On his point of stupidity, consider that to maintain that the earth is flat today might be considered moronic, but I don’t go to Wikipedia (a largely descriptive undertaking) because it will tell me what is true – you must look for that elsewhere – but to understand what is understood about that theory including the contours and history of the flat-eathers. However, this doesn’t mean Wikipedians must pretended that the earth is flat just to make some minority happy. Instead, one can also have completely descriptive statements that the theory is no longer supported by scientific authorities via references to authoritative sources. (And, here, Wikipedia does have a prescriptive bias in favoring references to authoritative sources within the materialistic/scientific worldview.) So, his metaphor seems backwards: the descriptive approach seems appropriate, and to some extent necessary, because human language is biased, and not a “law” in the same way that gravity is. To assume that the operation of gravity might reverse a century later violates a fundamental presumption of physics; but there is no such certainty in language use. Therefore, sometimes I might hear a word that I would never use myself for fear of giving offense, but I still might want to know its meaning: there is a role for a balance between prescriptive and descriptive.

Ported/Archived Responses

Joseph Reagle on 2008-02-28


I didn’t intend to a cite physics as prescriptive (you are speaking at an ontological level were such a claim would make much sense), but to correct Wallace on his assumption that the only “scientific phenomenon” are deterministic laws. We have more or less fuzzy phenomena and more or less fuzzy methodologies. And you are right to note that one of the things that makes human related phenomena fuzzy are our ability to influence ourselves (e.g., through culture). This might exist at some level in physics even (e.g., Schrodinger’s cat at the quantum level) though I resist those people that van conflate fuzziness at the quantum level with the fuzziness of human phenomena by positing a mechanism between human intention and the physical world (e.g., prayer or a psychokinestic effects on a random number generator).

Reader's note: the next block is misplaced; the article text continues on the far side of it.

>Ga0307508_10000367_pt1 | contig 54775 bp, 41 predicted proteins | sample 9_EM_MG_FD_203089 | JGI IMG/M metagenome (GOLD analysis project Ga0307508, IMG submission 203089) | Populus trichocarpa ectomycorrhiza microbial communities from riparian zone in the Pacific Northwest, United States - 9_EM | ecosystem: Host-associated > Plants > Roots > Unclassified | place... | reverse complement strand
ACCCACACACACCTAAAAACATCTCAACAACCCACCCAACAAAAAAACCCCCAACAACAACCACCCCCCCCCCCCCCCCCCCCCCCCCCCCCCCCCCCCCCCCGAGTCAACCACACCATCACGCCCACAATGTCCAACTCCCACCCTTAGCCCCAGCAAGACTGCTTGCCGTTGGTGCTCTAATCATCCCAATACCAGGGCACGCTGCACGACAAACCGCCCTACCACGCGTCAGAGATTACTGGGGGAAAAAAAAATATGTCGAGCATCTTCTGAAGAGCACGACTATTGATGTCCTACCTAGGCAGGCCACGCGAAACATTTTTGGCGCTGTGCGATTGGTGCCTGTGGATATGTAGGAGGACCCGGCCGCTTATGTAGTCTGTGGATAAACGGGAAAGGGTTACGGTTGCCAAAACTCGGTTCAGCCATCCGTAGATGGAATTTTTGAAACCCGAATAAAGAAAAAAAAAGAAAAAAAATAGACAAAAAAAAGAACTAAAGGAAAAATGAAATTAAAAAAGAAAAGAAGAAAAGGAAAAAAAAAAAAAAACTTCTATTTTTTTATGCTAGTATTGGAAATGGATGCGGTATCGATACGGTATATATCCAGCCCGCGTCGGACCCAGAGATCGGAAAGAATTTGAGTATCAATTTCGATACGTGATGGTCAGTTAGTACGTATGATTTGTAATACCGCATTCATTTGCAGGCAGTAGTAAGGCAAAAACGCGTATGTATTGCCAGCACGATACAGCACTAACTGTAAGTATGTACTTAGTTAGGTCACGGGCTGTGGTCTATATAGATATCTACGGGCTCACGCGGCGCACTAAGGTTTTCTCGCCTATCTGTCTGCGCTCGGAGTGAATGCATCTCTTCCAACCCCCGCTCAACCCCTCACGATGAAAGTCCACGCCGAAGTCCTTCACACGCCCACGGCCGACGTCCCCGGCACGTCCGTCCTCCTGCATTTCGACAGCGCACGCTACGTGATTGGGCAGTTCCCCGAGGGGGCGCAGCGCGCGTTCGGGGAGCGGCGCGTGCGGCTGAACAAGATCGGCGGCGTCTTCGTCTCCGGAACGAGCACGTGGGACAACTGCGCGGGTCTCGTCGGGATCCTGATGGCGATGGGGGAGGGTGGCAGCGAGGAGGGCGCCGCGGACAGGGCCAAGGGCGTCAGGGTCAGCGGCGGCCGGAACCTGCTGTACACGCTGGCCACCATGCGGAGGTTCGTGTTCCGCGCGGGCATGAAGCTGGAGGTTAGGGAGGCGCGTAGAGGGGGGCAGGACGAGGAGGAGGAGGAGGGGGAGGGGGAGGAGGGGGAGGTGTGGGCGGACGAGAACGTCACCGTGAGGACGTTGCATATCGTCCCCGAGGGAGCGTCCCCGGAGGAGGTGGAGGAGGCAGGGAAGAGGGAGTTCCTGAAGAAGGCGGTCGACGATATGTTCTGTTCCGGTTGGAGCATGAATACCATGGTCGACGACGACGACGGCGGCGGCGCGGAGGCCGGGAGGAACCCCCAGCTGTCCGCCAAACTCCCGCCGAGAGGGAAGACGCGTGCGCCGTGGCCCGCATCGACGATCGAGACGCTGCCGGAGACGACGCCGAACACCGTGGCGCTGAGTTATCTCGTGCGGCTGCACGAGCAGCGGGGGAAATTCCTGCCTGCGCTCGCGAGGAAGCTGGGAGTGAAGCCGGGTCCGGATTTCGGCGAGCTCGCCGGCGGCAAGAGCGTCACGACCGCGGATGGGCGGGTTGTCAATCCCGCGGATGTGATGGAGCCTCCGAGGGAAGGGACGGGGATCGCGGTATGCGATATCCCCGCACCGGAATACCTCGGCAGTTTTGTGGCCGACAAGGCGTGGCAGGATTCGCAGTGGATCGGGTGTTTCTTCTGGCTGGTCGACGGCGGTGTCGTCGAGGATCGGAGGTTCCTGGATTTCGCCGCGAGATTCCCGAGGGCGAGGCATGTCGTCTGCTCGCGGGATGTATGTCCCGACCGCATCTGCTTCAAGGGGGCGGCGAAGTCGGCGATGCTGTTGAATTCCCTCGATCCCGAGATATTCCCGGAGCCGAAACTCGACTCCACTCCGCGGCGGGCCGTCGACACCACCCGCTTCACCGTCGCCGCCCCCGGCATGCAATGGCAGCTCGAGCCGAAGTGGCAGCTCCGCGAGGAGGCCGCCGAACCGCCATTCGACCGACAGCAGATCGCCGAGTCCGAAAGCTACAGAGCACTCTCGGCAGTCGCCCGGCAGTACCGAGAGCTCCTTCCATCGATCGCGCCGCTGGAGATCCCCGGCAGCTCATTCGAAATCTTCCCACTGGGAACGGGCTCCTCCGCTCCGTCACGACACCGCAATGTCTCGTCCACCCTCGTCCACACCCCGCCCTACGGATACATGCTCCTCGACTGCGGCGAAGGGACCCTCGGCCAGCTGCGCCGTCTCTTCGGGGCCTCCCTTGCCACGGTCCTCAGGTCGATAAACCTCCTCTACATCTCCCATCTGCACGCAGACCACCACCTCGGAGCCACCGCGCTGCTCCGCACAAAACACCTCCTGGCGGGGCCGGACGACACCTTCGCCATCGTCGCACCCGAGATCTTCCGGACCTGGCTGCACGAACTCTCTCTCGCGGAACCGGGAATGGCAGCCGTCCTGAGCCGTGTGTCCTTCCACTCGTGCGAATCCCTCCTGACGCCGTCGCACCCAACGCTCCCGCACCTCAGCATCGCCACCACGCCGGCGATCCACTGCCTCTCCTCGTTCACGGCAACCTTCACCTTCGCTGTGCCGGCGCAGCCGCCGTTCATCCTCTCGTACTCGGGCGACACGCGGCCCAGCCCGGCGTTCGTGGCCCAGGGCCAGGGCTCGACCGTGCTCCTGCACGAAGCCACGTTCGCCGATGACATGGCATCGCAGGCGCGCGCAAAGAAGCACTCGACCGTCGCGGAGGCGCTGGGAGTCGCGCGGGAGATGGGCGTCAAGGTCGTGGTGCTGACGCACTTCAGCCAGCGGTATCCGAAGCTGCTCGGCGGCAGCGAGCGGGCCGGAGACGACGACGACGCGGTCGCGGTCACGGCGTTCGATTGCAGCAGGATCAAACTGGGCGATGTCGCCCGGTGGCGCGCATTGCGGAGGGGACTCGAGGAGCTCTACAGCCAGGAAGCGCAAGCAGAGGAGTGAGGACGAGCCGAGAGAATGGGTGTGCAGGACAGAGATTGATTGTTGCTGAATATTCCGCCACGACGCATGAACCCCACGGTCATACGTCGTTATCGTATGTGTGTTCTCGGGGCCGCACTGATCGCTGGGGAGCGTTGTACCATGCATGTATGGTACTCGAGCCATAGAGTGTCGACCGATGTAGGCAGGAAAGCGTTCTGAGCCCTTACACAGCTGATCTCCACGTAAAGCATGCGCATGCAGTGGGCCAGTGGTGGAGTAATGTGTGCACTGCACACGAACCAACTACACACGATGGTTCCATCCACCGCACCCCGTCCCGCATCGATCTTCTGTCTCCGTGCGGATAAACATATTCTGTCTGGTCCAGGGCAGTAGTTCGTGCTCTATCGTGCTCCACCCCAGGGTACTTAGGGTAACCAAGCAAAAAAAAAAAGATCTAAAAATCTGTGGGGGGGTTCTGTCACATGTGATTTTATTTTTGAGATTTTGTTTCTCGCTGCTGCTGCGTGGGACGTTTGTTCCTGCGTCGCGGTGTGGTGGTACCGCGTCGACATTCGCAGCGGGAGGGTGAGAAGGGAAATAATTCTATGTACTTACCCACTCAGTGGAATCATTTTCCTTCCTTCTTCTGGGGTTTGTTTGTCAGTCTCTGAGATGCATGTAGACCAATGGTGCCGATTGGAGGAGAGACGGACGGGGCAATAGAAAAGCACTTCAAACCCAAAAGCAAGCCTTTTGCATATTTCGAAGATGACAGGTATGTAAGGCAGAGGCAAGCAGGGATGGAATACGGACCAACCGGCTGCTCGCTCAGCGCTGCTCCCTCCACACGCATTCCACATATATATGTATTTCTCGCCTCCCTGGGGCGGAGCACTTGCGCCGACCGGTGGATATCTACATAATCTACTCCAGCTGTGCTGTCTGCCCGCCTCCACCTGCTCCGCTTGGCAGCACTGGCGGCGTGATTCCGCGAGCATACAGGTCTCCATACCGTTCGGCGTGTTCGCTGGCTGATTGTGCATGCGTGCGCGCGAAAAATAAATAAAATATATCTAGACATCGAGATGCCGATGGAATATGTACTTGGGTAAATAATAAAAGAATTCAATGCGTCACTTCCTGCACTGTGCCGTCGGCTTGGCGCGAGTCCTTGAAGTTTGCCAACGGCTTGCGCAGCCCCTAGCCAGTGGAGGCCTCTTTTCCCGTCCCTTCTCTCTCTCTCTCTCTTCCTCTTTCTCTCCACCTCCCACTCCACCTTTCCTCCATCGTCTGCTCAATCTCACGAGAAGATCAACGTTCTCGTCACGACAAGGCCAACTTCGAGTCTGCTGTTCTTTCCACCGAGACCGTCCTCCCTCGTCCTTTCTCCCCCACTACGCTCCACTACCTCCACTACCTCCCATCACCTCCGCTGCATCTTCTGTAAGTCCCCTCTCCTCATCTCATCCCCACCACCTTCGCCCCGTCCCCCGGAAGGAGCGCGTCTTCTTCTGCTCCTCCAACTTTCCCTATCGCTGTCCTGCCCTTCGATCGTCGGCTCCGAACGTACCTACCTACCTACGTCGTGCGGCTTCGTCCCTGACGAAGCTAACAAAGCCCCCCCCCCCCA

Tgr on 2008-02-28

To cite phyics as an example of prescriptive laws is quite a bold claim to make :-) Reference works about anything but human behavior are by definition descriptive: they are about things they have no way of influencing. You could reach worldwide consensus about the flat earth theory, and replace others with it in every book, and the earth still wouldn’t become flat… unlike prescriptive things like grammar, where such a replacement is done from time to time.

NPOV hasn’t much to do with the prescriptive/descriptive controversy either. It states that Wikipedia, unlike traditional encyclopedias, should not aim to describe reality as it is, but human beliefs about reality. (Of course, every work ends up describing some set of human beliefs, but traditional encyclopedias choose the one they think to correspond best with reality, while Wikipedia leaves this choice to the reader. At least that’s the ideology - in practice, reliable source and undue weight rules do favor a specific subset of beliefs.)

Jean-Sebastien Girard on 2008-02-25

Not to mention that he seems to have missed the fact that people have been “conditioned” to believe that there is a rule governing every aspect of language, so that they expect usage guides to give them an easy answer wherever there is doubt anyway, which is why we’ll never get rid of Usage Guides (that and the perception that language change is always a bad thing).